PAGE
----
Action for provacy can force cookies to crumble

In my last column I discussed the Internet cookie phenomenon. A cookie is a device that
allows an Internet server to store information on your computer about your Net activities
and to retrieve that information in a later session.

This record of your activities is created usually without your knowledge or approval.
The data collected can be saved, used and even sold without any restrictions.

There is a benefit to this tracking because smart World Wide Web pages can do a better
job of meeting user needs. But there clearly is a privacy concern when personally
identifiable information is collected, linked and stored without the consent of the

Is it possible to reconcile better service with fair information practices that protect
privacy? This shouldn't be hard to do.

Established privacy remedies include a notice of information collection and use
policies. An Internet server that has cookie capabilities (or similar technology) should
notify its users, indicating what information is collected, how long it is stored and how
it may be used or disclosed.

Ideally, each user should choose whether to use a system that maintains information
after termination of a particular session. It does not matter if the data is stored
remotely or locally. If someone can retrieve and use identifiable data, the data subject
should get a notice and a choice.

Let's apply these principles to the Web pages operated by the federal government.
Federal agencies must comply with the rules in the Privacy Act of 1974 for the collection,
use and disclosure of most personal information. This law applies to network activities if
a federal agency obtains personal information, even if it is just an e-mail address.

Many federal Web sites are not in compliance with the act. That's evident from the lack
of Privacy Act notices. There is no time like the present to begin, and here is a modest

Every federal agency Web page should include a privacy icon that would display three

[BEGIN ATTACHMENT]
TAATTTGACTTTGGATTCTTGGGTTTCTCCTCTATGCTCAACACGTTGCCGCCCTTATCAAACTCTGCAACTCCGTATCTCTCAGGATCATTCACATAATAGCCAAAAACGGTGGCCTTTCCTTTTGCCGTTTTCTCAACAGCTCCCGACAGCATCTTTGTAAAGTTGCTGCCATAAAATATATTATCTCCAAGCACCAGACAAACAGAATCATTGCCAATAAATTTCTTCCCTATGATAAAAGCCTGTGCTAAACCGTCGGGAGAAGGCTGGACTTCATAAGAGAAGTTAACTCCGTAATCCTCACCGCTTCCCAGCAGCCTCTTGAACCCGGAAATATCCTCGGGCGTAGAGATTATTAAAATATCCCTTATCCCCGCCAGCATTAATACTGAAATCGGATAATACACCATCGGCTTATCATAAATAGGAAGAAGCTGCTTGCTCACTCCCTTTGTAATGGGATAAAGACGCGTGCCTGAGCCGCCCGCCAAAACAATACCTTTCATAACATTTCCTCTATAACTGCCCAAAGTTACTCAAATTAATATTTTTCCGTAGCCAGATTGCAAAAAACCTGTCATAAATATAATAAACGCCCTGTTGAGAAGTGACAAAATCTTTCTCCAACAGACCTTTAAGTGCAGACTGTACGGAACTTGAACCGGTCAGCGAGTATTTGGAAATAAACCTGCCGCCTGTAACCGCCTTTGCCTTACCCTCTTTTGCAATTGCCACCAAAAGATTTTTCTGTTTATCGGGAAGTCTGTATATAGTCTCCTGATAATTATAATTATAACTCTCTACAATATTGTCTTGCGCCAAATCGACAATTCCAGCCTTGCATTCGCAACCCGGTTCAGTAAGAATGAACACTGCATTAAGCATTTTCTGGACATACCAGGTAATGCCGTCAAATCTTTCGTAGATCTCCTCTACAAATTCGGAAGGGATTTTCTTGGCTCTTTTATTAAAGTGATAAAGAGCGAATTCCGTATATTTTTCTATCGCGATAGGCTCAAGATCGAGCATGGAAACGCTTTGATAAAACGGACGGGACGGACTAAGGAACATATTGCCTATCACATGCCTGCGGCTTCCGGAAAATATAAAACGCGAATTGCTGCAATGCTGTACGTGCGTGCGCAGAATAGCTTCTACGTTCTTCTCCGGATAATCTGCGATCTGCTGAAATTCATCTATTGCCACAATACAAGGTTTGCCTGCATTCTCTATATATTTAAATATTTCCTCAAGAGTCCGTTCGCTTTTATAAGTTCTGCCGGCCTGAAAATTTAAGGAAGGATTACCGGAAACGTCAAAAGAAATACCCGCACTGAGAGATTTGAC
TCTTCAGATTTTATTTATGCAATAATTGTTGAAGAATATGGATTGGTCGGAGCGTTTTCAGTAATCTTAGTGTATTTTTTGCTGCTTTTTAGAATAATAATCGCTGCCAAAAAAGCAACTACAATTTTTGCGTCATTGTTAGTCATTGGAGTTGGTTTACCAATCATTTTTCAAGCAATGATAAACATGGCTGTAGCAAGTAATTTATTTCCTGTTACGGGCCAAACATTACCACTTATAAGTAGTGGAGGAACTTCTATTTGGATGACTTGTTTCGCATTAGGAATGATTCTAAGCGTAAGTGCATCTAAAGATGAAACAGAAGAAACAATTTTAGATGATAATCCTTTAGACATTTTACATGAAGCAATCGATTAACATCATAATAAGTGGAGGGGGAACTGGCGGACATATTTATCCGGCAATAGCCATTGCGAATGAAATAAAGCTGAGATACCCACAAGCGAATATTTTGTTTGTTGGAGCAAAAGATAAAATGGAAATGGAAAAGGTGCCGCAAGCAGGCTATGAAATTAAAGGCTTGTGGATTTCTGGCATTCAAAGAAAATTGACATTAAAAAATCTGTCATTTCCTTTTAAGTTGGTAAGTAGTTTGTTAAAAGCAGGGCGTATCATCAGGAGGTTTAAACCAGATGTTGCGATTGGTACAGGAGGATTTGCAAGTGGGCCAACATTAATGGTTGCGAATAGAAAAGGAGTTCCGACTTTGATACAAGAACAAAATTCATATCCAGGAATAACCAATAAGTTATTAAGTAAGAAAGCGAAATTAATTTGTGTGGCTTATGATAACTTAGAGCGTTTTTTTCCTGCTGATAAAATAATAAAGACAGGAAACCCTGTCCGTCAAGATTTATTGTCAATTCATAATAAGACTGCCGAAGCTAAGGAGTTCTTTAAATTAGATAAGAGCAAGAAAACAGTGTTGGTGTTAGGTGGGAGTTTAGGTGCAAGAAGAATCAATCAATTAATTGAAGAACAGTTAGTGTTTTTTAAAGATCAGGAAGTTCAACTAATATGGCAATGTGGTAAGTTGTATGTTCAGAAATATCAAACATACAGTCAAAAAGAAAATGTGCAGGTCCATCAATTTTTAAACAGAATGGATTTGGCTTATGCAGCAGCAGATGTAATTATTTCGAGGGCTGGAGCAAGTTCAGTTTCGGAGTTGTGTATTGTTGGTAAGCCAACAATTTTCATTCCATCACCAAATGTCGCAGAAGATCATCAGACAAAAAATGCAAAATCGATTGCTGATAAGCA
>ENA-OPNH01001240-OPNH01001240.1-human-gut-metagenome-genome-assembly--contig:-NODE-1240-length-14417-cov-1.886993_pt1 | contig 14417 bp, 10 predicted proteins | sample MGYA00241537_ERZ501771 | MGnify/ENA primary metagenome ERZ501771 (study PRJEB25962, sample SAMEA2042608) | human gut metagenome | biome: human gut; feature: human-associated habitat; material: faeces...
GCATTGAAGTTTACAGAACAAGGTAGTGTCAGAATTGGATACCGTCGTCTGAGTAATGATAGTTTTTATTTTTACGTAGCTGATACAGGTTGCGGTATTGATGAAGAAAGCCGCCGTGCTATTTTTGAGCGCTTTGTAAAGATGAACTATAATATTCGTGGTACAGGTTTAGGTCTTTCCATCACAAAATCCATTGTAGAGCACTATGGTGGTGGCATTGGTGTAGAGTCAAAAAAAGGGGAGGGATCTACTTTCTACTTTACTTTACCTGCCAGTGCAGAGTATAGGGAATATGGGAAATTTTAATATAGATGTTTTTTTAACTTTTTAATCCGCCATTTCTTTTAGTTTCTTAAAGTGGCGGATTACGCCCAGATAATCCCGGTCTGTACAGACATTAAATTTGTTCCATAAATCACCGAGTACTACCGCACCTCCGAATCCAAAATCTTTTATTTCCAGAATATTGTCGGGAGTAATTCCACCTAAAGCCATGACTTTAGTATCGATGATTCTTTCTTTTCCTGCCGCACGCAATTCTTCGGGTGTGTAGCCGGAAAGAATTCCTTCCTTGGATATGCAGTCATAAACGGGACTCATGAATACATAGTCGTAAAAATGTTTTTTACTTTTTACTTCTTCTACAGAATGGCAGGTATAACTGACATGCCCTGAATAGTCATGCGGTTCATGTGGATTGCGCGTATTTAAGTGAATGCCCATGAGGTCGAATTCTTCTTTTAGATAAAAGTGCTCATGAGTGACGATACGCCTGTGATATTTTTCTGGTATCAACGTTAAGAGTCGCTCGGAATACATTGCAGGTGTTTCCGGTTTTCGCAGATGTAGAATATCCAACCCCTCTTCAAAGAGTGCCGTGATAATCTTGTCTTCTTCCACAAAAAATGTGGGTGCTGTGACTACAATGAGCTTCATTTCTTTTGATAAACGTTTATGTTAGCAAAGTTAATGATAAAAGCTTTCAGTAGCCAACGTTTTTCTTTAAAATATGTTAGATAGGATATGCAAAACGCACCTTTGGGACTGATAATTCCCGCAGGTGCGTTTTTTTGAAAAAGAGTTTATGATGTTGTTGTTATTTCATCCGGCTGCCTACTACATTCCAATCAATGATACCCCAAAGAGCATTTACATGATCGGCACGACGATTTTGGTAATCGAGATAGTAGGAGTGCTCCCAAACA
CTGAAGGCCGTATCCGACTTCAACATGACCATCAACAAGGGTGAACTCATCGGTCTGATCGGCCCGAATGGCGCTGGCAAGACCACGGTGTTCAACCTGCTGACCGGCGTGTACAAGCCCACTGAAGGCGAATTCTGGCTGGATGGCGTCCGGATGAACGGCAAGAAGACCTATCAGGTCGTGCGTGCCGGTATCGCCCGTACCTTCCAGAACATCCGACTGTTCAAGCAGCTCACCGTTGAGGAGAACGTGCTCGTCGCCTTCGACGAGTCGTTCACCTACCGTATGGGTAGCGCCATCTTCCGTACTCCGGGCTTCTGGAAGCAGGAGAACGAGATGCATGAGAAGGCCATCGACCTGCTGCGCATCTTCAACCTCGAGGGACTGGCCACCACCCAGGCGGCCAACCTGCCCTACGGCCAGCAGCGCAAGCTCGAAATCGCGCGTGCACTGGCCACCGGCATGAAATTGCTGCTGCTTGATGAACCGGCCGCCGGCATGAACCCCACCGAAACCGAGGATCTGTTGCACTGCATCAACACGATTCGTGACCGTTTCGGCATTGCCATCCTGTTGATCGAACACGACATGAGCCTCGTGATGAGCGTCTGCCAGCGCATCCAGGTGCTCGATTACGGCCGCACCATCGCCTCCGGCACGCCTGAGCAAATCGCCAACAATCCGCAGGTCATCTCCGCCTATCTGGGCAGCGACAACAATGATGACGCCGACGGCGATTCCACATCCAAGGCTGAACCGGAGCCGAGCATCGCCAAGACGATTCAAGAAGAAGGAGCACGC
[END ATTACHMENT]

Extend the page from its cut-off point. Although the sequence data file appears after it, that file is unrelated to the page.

items. There should be a copy of the formal Privacy Act notice describing the agency's
policies governing the personal data collected through the Web page. These notices appear
in the Federal Register, but let's also put them where real people can find them.

The Privacy Act has a loophole that lets an agency collect personal information and
avoid filing a notice. The usual excuse is that the information collected is not actually
retrieved by personal identifier. Even if this loophole applies to a Web page, no agency
should use it.

Internet data policies should be fully described so that users can have confidence in
agency practices. An agency that is not collecting any information about users should say

Second, if an agency tracks any individually identifiable user activity on its Web
page, the practice should be disclosed in clear and direct language. The notice should
explain exactly what information is collected, where it is stored, how long it is
maintained, and how it is used and disclosed.

It doesn't matter if the information is stored centrally or on the user's computer.
Full disclosure is essential.

Third, the best policy for federal agencies is not to hold any identifiable information
about Web user activities when a session is over. It may even be illegal. But if there is
a reason to do so, get the user's consent. If users will benefit, explain why and let each
user decide if it is worthwhile.

A policy of disclosure and consent will work for private Web pages as well. It is a
matter of common courtesy and fair information practices. A privacy icon would be a useful
feature everywhere on the Net.

The Clinton administration has done an excellent job promoting agency use of the
Internet. To date, however, the administration has paid only lip service to network
privacy issues.

Putting privacy notices on federal Web pages would be simple and inexpensive. No
legislation is needed. The Office of Management and Budget could order this to be done
tomorrow, but agencies don't have to wait for instructions.

The administration should set a good example for the Internet community by showing how
network technology can be used in a manner that shows respect for privacy.

Robert Gellman, former chief counsel to the House Government Operations
Subcommittee on Information, Justice , Transportation and Agriculture, is a Washington
privacy and information policy consultant. His e-mail address is

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